The latest Mormon pioneer-trek film by T.C. Christensen and a collectible box set for “The Dark Knight” trilogy lead new movies on home video this week.
“Ephraim’s Rescue” (Excel, 2013, $24.98, deleted scenes, audio commentary, featurette, music videos). After his success with “17 Miracles,” Christensen pulled together more true stories from the ill-fated Willie and Martin Handcart Companies for this follow-up, intercutting English immigrants making their way across the treacherous plains with a biographical look at the titular character, Ephraim Hanks — whose faithful healing gifts may be familiar to those who study LDS Church history.
Hanks’ story is the best element, although, overall, the film is not quite as compelling as “17 Miracles,” which was an extremely high watermark for LDS cinema. Still, there are plenty of moving episodes, the performances are quite good, and Christensen’s trademark technical excellence captures the period convincingly, from the cinematography to the sets to the costumes to the makeup. (Also on Blu-ray, $29.98)
“The Dark Knight Trilogy: Ultimate Collector’s Edition” (Warner/Blu-ray, 2005-12, six discs, $99.97, three films, Blu-ray and digital versions, previously released special features and three new featurettes; three Hot Wheels vehicles, collectible villain cards, 48-page hardcover book). Heed the title; this is indeed a “collector’s edition,” with lots of tchotchkes and a colorful, photo-filled hardback book about the making of these movies.
The three hit films starring Christian Bale are dark but hugely popular thrill rides, each marked by Christopher Nolan’s artful and exciting direction, along with a stellar supporting cast, led by Michael Caine, Morgan Freeman and Gary Oldman.
“Fill the Void” (Sony Classics, 2013, PG, $30.99, in Hebrew with English subtitles, audio commentary, featurette). An 18-year-old woman in the cloistered Orthodox Jewish Haredi community is pressured to marry her brother-in-law when her older sister dies in childbirth, and the complicated family dynamics leading to this situation are chronicled in a respectful and yet stirring manner, leading to a most satisfying resolution.
“In the House” (Cohen/Blu-ray, 2012, R for sex and language, $34.98, in French with English subtitles, deleted scenes, featurettes, bloopers, poster gallery; eight-page booklet). The latest from French filmmaker Francois Ozon is a low-key thriller laced with dark comedy about a 16-year-old student who insinuates his way into the family of a schoolmate, then chronicles their most sordid secrets in stories for a class. The complications that result grow more disturbing and sinister as the film progresses. Frabrice Luchini, Kristin Scott Thomas and Emmanuelle Seigner star. (Also on DVD, $24.98)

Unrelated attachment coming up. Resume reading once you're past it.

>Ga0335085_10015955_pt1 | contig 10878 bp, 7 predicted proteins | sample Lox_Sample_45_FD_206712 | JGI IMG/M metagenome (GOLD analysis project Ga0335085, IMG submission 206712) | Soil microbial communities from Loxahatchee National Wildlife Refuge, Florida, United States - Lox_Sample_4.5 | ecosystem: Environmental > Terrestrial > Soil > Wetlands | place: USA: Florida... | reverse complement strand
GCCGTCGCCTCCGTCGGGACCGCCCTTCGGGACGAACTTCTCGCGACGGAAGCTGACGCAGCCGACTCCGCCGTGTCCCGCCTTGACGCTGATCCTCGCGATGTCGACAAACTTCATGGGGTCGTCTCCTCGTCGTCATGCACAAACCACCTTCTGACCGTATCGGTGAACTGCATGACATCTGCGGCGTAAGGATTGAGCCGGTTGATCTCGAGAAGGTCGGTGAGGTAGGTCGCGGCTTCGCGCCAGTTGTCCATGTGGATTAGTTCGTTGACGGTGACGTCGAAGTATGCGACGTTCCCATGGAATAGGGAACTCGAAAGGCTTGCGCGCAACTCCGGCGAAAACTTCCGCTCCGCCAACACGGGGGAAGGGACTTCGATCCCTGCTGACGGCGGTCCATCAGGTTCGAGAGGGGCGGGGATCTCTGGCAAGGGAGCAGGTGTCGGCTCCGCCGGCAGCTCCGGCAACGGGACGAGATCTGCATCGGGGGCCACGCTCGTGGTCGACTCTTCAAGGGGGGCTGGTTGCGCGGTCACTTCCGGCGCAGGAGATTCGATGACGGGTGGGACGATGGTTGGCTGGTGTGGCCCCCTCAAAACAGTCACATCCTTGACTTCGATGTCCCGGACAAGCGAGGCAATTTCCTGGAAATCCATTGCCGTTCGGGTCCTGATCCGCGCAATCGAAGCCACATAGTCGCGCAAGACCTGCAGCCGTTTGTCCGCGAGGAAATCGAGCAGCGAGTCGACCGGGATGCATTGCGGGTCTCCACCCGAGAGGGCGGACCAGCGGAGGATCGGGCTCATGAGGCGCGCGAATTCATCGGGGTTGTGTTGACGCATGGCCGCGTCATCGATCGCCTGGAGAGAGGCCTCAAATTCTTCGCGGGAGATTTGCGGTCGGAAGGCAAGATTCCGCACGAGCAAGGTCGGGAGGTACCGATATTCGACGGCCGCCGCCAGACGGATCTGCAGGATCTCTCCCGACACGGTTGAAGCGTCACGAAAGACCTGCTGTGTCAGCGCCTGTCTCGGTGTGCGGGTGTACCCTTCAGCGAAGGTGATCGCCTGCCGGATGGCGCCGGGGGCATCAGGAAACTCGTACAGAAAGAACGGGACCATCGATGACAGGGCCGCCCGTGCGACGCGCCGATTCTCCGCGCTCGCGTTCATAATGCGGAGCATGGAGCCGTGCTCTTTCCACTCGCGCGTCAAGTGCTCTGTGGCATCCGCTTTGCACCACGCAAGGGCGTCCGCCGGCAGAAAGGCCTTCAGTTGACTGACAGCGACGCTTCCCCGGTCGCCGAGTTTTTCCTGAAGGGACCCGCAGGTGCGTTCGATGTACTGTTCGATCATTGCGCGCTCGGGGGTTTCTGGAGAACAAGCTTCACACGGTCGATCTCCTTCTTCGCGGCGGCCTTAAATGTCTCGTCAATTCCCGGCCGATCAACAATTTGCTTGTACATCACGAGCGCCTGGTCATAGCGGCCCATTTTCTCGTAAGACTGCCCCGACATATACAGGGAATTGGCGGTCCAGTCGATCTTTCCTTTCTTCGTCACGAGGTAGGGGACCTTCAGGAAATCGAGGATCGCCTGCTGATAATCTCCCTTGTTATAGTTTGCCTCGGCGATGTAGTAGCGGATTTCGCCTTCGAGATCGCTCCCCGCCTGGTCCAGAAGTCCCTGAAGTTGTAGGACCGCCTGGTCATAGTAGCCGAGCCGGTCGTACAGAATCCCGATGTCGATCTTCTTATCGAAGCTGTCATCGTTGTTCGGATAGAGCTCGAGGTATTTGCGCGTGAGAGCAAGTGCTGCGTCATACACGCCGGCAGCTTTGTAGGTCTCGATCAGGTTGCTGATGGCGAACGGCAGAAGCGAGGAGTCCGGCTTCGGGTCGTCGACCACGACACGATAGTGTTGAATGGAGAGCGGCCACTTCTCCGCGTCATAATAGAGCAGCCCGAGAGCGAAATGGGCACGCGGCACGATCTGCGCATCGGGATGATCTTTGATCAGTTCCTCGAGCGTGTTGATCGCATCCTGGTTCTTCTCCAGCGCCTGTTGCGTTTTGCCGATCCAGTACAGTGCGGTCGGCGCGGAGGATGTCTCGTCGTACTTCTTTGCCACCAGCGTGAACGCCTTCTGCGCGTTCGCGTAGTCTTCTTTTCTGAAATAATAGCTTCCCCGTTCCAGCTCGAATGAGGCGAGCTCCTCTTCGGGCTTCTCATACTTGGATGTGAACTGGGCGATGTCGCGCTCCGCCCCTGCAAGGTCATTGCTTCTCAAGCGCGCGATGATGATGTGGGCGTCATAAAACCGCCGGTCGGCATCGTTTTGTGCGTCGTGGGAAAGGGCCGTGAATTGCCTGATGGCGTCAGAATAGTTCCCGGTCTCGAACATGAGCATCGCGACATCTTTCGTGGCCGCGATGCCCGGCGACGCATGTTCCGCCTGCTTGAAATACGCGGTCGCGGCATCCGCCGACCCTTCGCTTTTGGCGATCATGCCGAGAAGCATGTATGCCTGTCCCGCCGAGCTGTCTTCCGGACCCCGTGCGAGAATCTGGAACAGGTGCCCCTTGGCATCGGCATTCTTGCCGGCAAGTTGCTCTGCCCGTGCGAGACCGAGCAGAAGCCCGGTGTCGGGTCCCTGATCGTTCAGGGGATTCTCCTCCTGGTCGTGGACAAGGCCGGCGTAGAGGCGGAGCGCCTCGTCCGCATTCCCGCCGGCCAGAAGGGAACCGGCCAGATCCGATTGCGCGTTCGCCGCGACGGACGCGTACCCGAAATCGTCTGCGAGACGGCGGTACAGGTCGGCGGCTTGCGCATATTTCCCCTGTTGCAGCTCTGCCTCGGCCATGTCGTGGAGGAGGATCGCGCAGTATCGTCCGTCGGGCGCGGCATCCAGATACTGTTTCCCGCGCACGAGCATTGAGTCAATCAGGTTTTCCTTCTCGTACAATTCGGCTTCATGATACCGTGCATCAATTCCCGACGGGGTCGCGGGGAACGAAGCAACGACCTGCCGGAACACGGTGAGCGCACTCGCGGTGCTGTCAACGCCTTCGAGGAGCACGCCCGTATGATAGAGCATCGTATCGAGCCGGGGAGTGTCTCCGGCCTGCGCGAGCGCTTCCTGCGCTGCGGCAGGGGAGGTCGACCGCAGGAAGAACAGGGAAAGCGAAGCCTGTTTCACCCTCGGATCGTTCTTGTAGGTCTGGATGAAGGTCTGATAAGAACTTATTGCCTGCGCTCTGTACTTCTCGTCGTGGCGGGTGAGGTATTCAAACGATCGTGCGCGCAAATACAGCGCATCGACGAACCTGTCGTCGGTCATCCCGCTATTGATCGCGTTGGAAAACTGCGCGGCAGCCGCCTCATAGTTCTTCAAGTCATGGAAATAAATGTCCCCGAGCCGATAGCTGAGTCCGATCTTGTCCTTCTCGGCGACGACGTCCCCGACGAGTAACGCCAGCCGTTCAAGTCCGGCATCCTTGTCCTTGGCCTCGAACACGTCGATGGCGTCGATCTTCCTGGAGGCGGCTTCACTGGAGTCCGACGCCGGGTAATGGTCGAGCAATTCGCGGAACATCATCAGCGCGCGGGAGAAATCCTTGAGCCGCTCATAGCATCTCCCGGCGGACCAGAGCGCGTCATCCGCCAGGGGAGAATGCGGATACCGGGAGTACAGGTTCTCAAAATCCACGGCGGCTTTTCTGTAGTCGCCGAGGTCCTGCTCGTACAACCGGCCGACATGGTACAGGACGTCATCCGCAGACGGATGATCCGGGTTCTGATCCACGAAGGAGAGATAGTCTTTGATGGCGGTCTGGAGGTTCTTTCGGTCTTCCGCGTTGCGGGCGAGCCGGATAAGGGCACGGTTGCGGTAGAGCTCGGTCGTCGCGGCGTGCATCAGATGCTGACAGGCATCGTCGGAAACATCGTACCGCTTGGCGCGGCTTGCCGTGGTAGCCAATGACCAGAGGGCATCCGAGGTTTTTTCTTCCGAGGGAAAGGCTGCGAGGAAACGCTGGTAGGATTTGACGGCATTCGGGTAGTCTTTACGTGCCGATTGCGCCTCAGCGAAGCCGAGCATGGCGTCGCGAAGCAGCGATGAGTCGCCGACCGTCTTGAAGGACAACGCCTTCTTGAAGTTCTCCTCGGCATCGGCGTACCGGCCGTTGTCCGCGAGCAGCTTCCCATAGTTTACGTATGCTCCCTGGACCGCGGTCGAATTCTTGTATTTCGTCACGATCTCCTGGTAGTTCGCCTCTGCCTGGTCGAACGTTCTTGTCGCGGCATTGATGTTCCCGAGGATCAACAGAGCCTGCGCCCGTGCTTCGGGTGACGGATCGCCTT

“Room 237” (IFC/Blu-ray, 2013, not rated, $29.98, deleted scenes, audio commentary, featurettes, trailers). Offbeat documentary deconstructs Stanley Kubrick’s 1980 film “The Shining,” adapted from Stephen King’s novel and starring Jack Nicholson, to address suggestions by obsessive fans that Kubrick laced the movie with hidden messages about the Holocaust and the Apollo 11 moon landing, among other things. (Also on DVD, $27.98)
“Bernadette” (Cinema Libre, 2013, not rated, $19.95, featurette, photo gallery, trailer). Charcot Marie Tooth (CMT) is a hereditary degenerative nerve and muscle disorder affecting some 2.5 million people in the world and has no cure. This documentary chronicles the decline of the young woman of the title as she attempts to become “the face” of CMT.
“Red Reign: The Bloody Harvest of China’s Prisoners” (Cinema Libre, 2013, not rated, $19.95, in English and Chinese with English subtitles, trailer). The title refers to China’s alleged practice of harvesting organs “on demand” from prisoners, following a spiritual practice known as Falun Gong.
“Redemption” (Lionsgate, 2013; R for violence, nudity, sex, language; $19.98, featurette). Jason Statham gives a solid performance, more emotive than usual, in this yarn about a former special forces officer with PTSD looking to avenge a friend’s killing. But the movie is way too sleazy. (Also on Blu-ray, $24.99)
“Blood of Redemption” (eOne/Blu-ray, 2013, not rated, $29.98, Blu-ray and DVD versions, featurette). Ex-con and former high-roller in a crime syndicate (Billy Zane) seeks revenge on those who crossed him, with help from his hulking henchman (Dolph Lundgren). (Also on DVD, $19.98)
“Legend of Kung Fu Rabbit” (Lionsgate, 2011, PG, $19.98, featurette, trailers). This Chinese animated feature, obviously designed to cash in on the “Kung Fu Panda” craze, has been dubbed in English by Utah native Jon Heder (“Napoleon Dynamite”), Tom Arnold, Rebecca Black and the late Michael Clarke Duncan.
Chris Hicks is the author of "Has Hollywood Lost Its Mind? A Parent’s Guide to Movie Ratings." His website is www.hicksflicks.com